There's much to like – and some things to dislike – in the state Senate's $21.4 billion supplemental spending plan approved on a 33-16 vote Wednesday and sent back to the House Thursday after a final vote.
It raises teacher salaries by 3 percent, not enough to reach the national average but still significant at a time when many workers are getting no raises. And it boosts appropriations for the university system to help meet enrollment needs. It has no direct tax increases and boosts spending by about 3.4 percent, considerably less than the hikes in previous years.
On the down side, the Senate doesn't give schools enough money to offset a big increase in fuel costs, and it fails to match the $50 million the House provided to help four state trust funds leverage their money to buy land and otherwise protect green space for recreation, water quality, habitat and farmland preservation. And the Senate calls for $672 million in borrowing for construction projects without voter approval – more than the $550 million the House proposes for such projects.
These differences will be worked out in a conference committee with House members. But the most disturbing thing about the Senate budget is how it was developed and passed. Unlike the House, which built its budget proposal in a deliberate fashion and gave its members time to read the budget and hours to debate it on the floor, the Senate moved quickly and, some would say, ruthlessly.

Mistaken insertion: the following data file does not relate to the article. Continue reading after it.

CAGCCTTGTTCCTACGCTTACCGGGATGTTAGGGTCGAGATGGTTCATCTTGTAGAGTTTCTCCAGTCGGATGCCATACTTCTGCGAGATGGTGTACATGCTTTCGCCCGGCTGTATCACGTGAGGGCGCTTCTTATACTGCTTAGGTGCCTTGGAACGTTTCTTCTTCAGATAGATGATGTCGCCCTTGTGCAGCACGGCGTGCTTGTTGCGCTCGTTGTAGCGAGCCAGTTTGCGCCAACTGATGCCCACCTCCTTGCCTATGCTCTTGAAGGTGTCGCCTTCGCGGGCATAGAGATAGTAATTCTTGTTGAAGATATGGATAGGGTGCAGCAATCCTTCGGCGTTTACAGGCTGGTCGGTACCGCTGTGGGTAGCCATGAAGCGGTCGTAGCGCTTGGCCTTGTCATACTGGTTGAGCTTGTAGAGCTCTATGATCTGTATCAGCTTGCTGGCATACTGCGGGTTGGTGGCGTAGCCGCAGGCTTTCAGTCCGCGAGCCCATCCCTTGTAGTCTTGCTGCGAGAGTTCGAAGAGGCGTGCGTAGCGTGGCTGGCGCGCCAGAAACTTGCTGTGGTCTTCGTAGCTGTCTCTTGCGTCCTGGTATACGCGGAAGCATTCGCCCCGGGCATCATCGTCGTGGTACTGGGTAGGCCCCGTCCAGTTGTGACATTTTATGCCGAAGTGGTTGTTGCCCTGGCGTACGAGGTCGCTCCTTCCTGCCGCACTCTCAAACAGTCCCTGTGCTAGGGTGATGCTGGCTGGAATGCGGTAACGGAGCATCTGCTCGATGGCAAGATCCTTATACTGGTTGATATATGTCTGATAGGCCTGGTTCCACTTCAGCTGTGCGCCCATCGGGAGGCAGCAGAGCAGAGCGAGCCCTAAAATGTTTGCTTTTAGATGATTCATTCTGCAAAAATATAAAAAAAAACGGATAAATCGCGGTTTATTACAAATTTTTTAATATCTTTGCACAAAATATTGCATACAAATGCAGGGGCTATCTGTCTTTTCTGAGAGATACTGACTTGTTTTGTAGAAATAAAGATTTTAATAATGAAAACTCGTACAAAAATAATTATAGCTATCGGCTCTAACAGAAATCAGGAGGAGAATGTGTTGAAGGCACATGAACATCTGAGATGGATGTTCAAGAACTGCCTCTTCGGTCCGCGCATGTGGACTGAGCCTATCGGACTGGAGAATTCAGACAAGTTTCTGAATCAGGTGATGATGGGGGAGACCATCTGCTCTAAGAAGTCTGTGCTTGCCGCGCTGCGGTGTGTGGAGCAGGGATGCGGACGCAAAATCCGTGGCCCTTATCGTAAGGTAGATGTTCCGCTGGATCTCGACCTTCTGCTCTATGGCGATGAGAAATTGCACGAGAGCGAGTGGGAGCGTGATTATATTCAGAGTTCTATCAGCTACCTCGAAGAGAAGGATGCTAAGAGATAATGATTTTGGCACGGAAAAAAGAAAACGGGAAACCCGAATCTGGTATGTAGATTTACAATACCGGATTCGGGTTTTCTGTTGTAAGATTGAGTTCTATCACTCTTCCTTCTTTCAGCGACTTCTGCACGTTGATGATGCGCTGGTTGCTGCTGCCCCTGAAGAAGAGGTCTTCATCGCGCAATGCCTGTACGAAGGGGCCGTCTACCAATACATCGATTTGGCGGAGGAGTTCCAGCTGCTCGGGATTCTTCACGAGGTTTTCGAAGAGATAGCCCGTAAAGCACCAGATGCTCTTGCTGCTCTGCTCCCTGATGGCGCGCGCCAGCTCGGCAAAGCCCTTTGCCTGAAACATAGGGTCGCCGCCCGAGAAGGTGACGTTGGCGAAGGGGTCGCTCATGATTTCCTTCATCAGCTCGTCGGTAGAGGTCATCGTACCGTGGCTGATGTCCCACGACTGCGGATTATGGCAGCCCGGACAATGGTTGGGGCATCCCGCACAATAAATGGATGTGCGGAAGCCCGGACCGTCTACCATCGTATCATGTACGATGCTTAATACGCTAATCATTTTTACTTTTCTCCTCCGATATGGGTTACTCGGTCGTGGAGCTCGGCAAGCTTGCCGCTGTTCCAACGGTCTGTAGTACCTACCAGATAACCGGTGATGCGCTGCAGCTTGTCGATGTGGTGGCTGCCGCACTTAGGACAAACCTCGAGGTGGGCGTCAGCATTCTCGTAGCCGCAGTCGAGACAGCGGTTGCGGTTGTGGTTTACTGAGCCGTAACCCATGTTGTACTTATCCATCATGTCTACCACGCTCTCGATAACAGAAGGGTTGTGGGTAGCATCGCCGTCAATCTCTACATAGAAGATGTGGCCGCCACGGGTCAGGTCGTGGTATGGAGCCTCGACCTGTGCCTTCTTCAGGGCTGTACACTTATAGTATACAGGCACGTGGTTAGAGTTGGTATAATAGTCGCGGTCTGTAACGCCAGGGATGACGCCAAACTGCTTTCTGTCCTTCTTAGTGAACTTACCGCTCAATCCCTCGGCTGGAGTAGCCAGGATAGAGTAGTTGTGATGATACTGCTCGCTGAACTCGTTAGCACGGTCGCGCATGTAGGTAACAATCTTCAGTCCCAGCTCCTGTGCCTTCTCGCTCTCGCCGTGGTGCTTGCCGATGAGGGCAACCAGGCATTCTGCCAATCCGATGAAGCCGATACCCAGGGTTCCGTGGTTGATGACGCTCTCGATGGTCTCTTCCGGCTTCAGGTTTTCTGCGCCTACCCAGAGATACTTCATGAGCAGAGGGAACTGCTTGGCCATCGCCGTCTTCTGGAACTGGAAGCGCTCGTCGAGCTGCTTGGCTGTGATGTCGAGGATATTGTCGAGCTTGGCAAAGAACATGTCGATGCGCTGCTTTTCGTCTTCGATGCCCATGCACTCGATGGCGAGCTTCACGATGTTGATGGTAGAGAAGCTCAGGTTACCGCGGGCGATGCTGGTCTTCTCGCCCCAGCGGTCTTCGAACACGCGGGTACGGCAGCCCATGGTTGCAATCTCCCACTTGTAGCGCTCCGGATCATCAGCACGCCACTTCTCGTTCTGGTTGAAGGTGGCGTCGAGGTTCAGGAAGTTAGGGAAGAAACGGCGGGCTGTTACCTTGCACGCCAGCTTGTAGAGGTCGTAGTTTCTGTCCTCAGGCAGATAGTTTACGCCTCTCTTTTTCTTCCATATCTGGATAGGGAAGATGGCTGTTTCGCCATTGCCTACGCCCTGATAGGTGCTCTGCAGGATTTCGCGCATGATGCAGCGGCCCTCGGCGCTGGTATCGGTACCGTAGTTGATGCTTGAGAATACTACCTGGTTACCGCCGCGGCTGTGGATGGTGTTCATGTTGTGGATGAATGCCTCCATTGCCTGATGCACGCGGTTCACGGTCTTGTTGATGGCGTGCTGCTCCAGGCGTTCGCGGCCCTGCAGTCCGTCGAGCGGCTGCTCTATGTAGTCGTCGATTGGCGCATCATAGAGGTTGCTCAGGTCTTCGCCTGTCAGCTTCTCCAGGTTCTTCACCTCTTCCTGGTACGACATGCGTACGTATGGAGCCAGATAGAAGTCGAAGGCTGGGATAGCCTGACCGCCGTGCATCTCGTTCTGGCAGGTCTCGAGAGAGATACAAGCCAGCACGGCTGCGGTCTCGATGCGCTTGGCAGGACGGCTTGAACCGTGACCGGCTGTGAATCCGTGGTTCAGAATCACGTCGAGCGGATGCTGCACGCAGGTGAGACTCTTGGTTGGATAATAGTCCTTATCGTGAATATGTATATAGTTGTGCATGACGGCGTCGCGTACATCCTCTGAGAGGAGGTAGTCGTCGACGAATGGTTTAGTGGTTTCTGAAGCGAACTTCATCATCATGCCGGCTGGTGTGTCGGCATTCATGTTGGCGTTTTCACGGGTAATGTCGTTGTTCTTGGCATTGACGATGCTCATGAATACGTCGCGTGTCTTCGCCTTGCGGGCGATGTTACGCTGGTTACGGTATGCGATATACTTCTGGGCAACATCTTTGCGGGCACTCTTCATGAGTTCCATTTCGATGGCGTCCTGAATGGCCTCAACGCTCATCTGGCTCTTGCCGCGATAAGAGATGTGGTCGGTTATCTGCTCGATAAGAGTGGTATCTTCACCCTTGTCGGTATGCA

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It's no secret that Democrats dominate the Senate and get their way. That's politics. But this was no debate at all. Democrats tabled Republicans' amendments for the most part – they approved one by Sen. Bob Rucho, R-Mecklenburg, to study a pre-K program. Then they shut off debate entirely after Senate Majority Leader Tony Rand, D-Cumberland, called for a vote. The only real question left to both Democrats and Republicans was whether to vote yes or no. Democrats all voted yes; all but three Republicans voted no.
No wonder assistant Senate Republican leader Tom Apodaca, R-Henderson, was fuming. “It looks to me like it's still the Cold War, and we've copied the Russian system,” he told the News & Observer's Dan Kane after the budget vote.
Cutting off debate and denying consideration of alternatives potentially deprives the state of good ideas on how to do things. Many legislators, including some Democrats, have no other opportunity to study the bill and offer alternatives if they cannot do so on the Senate floor.
Democrats have ruled the legislature for a long time. They have the numbers. But the House is managing to conduct its operations while still giving the opposition party an opportunity to air some of its ideas. The Senate should do likewise.